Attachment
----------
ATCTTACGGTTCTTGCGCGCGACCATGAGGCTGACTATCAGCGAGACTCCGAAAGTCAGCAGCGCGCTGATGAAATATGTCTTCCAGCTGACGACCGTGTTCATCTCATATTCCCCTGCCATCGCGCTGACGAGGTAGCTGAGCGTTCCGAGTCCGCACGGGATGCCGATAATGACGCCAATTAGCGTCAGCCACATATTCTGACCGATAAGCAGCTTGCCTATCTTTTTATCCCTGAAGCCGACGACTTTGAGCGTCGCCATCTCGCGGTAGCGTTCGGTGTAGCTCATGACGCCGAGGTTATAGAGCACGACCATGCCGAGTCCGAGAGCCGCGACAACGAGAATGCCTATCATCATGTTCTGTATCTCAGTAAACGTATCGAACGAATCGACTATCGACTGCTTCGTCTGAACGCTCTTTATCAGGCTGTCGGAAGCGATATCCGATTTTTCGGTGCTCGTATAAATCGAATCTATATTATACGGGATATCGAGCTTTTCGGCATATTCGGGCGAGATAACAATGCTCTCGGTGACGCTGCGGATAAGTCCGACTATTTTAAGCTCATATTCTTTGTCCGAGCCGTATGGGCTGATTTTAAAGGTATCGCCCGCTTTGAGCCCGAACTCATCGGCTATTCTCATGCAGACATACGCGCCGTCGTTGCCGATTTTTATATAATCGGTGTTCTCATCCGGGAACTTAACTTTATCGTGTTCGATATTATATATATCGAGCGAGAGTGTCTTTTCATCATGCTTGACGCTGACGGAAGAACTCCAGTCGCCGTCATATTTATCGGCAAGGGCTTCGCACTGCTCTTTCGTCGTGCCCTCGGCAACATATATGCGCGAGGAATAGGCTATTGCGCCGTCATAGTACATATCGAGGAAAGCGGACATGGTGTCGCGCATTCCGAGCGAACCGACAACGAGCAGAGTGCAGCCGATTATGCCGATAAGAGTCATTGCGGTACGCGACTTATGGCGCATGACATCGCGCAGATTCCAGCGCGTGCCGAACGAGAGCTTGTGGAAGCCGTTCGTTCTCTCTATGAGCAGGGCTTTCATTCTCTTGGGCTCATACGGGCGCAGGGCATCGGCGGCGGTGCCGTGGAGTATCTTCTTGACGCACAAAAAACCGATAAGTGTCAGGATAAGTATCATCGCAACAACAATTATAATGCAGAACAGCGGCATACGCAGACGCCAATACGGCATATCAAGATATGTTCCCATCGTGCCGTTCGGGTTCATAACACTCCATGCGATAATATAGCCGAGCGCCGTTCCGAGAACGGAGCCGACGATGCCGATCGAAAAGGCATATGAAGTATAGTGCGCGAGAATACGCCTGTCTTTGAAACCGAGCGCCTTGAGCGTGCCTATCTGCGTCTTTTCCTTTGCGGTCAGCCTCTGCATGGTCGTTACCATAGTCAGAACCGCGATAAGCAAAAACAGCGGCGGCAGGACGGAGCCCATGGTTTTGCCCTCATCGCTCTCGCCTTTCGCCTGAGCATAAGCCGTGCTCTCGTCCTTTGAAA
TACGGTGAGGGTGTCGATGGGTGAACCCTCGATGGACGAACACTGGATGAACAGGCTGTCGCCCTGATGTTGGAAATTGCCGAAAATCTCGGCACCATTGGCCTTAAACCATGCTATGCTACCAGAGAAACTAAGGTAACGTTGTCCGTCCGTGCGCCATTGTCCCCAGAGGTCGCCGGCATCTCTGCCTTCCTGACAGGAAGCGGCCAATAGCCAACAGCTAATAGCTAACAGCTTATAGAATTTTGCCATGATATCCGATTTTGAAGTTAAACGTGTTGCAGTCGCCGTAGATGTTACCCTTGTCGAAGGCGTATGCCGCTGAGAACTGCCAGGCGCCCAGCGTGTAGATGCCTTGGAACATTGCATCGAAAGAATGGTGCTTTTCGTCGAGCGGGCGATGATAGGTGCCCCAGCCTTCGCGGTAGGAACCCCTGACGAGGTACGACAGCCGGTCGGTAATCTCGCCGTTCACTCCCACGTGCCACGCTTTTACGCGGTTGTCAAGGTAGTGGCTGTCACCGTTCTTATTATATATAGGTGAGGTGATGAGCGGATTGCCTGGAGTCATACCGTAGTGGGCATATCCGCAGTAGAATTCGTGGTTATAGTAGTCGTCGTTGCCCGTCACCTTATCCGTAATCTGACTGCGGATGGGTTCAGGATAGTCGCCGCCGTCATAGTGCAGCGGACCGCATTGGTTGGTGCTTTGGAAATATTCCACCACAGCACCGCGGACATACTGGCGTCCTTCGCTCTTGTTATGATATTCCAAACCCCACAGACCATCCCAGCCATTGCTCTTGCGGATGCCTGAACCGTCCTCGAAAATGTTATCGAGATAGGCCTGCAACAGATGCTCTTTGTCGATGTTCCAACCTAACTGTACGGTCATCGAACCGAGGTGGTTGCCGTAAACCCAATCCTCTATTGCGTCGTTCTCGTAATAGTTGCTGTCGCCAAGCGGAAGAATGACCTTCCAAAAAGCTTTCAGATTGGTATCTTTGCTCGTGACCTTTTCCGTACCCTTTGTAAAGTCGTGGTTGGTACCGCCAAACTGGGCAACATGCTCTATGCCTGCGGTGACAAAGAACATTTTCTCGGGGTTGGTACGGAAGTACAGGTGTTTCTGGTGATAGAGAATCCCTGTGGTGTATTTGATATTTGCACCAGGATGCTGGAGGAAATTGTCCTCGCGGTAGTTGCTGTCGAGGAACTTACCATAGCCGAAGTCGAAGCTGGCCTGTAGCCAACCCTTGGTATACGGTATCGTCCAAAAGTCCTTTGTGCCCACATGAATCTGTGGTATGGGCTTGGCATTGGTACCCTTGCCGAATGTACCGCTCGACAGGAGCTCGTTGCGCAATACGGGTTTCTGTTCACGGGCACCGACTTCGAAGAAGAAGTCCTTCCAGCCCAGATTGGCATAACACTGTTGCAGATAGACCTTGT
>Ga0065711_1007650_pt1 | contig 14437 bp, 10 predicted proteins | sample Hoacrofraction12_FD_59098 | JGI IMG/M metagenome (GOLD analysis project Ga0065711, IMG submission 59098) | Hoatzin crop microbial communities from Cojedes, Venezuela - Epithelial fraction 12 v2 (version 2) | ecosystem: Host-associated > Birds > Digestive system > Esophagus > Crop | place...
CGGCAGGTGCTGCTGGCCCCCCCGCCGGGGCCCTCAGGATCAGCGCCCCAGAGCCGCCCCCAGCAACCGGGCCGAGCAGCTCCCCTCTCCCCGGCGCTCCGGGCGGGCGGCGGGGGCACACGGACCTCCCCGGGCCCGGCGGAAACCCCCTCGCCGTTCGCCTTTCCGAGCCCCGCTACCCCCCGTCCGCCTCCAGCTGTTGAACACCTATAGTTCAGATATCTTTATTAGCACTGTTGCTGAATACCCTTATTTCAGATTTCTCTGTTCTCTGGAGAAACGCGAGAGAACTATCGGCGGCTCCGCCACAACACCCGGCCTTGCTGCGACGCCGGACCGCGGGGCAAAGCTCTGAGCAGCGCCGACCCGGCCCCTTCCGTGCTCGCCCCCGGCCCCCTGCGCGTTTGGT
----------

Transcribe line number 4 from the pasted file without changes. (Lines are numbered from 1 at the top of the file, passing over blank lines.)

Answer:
CGGCAGGTGCTGCTGGCCCCCCCGCCGGGGCCCTCAGGATCAGCGCCCCAGAGCCGCCCCCAGCAACCGGGCCGAGCAGCTCCCCTCTCCCCGGCGCTCCGGGCGGGCGGCGGGGGCACACGGACCTCCCCGGGCCCGGCGGAAACCCCCTCGCCGTTCGCCTTTCCGAGCCCCGCTACCCCCCGTCCGCCTCCAGCTGTTGAACACCTATAGTTCAGATATCTTTATTAGCACTGTTGCTGAATACCCTTATTTCAGATTTCTCTGTTCTCTGGAGAAACGCGAGAGAACTATCGGCGGCTCCGCCACAACACCCGGCCTTGCTGCGACGCCGGACCGCGGGGCAAAGCTCTGAGCAGCGCCGACCCGGCCCCTTCCGTGCTCGCCCCCGGCCCCCTGCGCGTTTGGT